your body is a volume [2016-19]
outside of time | inside the sound [dissertation colloquium presented for the degree of PhD at Harvard University, May 6, 2019]
Included in musicologist Rainer Nonnenmann's essay Neue Reisen ins Innere des Klangs in MusikTexte as well as his radio-essay Mikrovirtuosität: Neue Reisen ins Innere des Klangs on SWR2.
Featured on SWR2's Jahresrückblick Neue Musik 2017.
3/23/2018 - Hannah Walter, Olivia Momoya Resch (vl); David Schnee (vla); Moritz Müllenbach (vlc). Gessnerallee. Zurich, Switzerland.
3/22/2018 - Hannah Walter, Olivia Momoya Resch (vl); David Schnee (vla); Moritz Müllenbach (vlc). Gessnerallee. Zurich, Switzerland.
“Timothy McCormack‘s your body is a volume seemed at first to be harnessing texture as its modus operandi. In some respects, it was an even more extreme form of texture than Bianchi’s, taking notions of grinding and croaking to their absolute limit, the quartet’s bows moving with eerie sluggishness, as though caught between lethargy and indifference. The work’s duration is entirely occupied with this remarkable stuff to the point where it almost seemed less appropriate to think of it as music as ‘bandwidth’. But as the minutes passed and the quartet moved along their glacially slow trajectory, it came more and more to resemble – i’m not kidding – a chorale. Modulated by the very texture itself, pitches and harmonies, even chords, seemed to be materialising – both the combination of sounds from the four players as well as spontaneously emerging from within each instrument – barely substantial enough to be tangible but perceptible at least, though retaining the possibility that they could be entirely imaginary. For nearly half an hour, like a vinyl record played back at a single revolution per minute, McCormack filled the Johanniskirche with wheezing, laborious strands of this almost-maybe impossible music, which never ceased to be simultaneously baffling and marvellous.” - Wittener Tage für neue Kammermusik 2017 (Part 2) by Simon Cummings on his blog 5:4.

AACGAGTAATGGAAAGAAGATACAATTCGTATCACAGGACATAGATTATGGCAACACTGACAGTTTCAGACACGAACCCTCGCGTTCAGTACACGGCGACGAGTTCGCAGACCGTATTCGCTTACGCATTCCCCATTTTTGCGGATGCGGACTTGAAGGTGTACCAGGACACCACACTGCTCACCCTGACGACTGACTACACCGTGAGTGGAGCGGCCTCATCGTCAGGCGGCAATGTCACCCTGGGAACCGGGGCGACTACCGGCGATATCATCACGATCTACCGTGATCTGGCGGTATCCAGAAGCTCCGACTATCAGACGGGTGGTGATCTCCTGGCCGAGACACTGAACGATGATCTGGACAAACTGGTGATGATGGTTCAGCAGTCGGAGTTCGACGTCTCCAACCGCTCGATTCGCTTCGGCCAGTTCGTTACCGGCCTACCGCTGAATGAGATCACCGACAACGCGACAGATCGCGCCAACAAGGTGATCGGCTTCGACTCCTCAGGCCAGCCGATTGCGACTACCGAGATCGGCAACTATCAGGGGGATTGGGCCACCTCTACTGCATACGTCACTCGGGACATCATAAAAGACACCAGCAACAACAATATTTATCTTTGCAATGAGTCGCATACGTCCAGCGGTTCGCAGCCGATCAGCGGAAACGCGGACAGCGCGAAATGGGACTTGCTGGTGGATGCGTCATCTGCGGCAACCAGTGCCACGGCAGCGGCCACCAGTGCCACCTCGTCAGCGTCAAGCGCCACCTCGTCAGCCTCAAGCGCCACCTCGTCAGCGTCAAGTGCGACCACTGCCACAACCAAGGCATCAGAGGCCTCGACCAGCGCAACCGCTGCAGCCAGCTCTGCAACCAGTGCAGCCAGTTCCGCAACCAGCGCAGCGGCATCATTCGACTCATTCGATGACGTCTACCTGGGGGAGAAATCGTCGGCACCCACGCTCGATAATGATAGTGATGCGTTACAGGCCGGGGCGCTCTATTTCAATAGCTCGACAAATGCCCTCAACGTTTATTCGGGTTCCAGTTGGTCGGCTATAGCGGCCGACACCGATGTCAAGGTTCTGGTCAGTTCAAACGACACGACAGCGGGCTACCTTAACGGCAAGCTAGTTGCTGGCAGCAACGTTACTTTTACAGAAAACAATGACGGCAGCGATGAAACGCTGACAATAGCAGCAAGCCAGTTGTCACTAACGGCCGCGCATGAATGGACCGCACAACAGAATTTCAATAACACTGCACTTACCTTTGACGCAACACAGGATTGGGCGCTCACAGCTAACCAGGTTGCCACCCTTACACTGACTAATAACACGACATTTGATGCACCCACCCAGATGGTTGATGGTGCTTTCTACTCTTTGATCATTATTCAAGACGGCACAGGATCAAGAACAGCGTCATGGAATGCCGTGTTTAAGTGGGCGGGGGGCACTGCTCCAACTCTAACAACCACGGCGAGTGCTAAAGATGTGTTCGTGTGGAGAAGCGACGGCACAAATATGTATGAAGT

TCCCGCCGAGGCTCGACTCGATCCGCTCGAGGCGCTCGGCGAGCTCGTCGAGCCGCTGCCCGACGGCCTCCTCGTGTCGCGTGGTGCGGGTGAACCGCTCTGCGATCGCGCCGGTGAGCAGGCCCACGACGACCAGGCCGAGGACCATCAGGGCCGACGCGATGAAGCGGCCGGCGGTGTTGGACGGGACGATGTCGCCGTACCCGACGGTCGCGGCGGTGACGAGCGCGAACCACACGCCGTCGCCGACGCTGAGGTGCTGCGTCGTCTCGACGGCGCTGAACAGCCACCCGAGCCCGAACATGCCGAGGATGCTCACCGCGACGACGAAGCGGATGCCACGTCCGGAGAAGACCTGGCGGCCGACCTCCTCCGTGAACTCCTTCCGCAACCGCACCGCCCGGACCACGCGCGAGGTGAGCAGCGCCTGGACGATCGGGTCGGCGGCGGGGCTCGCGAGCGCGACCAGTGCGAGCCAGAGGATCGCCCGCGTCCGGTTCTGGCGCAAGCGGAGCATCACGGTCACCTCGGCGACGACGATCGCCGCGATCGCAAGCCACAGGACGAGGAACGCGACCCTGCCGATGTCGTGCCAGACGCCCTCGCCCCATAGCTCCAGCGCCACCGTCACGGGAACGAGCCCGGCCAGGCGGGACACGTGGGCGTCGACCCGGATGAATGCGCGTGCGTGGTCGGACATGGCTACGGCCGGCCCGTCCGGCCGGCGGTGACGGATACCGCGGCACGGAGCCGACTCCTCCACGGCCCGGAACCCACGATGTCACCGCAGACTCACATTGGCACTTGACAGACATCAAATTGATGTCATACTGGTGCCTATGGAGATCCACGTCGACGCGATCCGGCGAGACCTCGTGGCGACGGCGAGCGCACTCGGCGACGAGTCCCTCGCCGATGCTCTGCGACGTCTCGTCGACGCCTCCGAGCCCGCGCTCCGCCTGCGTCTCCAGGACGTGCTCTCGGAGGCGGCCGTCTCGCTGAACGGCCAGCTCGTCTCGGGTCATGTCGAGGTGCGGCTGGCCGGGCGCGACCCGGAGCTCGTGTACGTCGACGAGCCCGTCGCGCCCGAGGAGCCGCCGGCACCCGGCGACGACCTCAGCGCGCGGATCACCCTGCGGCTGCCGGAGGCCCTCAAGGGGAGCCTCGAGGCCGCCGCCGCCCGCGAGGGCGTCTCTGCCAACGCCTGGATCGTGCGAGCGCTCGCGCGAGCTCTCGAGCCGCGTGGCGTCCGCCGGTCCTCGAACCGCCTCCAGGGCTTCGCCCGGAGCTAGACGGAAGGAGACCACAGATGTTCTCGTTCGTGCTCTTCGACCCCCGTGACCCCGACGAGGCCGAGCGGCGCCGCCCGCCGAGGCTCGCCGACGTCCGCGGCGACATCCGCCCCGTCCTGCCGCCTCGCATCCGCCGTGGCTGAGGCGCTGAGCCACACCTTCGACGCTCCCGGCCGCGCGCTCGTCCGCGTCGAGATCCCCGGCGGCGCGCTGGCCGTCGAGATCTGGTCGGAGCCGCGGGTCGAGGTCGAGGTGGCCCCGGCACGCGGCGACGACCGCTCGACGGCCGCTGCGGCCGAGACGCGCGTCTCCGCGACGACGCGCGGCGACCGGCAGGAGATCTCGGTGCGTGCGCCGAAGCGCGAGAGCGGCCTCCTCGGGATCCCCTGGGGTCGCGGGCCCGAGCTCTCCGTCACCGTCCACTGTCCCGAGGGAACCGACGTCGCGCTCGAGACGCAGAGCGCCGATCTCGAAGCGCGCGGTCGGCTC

The performer and their instrument form a single body. Attention is drawn to the positioning and proximity of the appendages of this body, as well as their effortful and glacial movements; the body in acute proprioceptive relation to itself. This body does not move through a space - it becomes the space; the body as the site of kinesthetic inscription. We hear the body in its sound, and the sound subsumes us.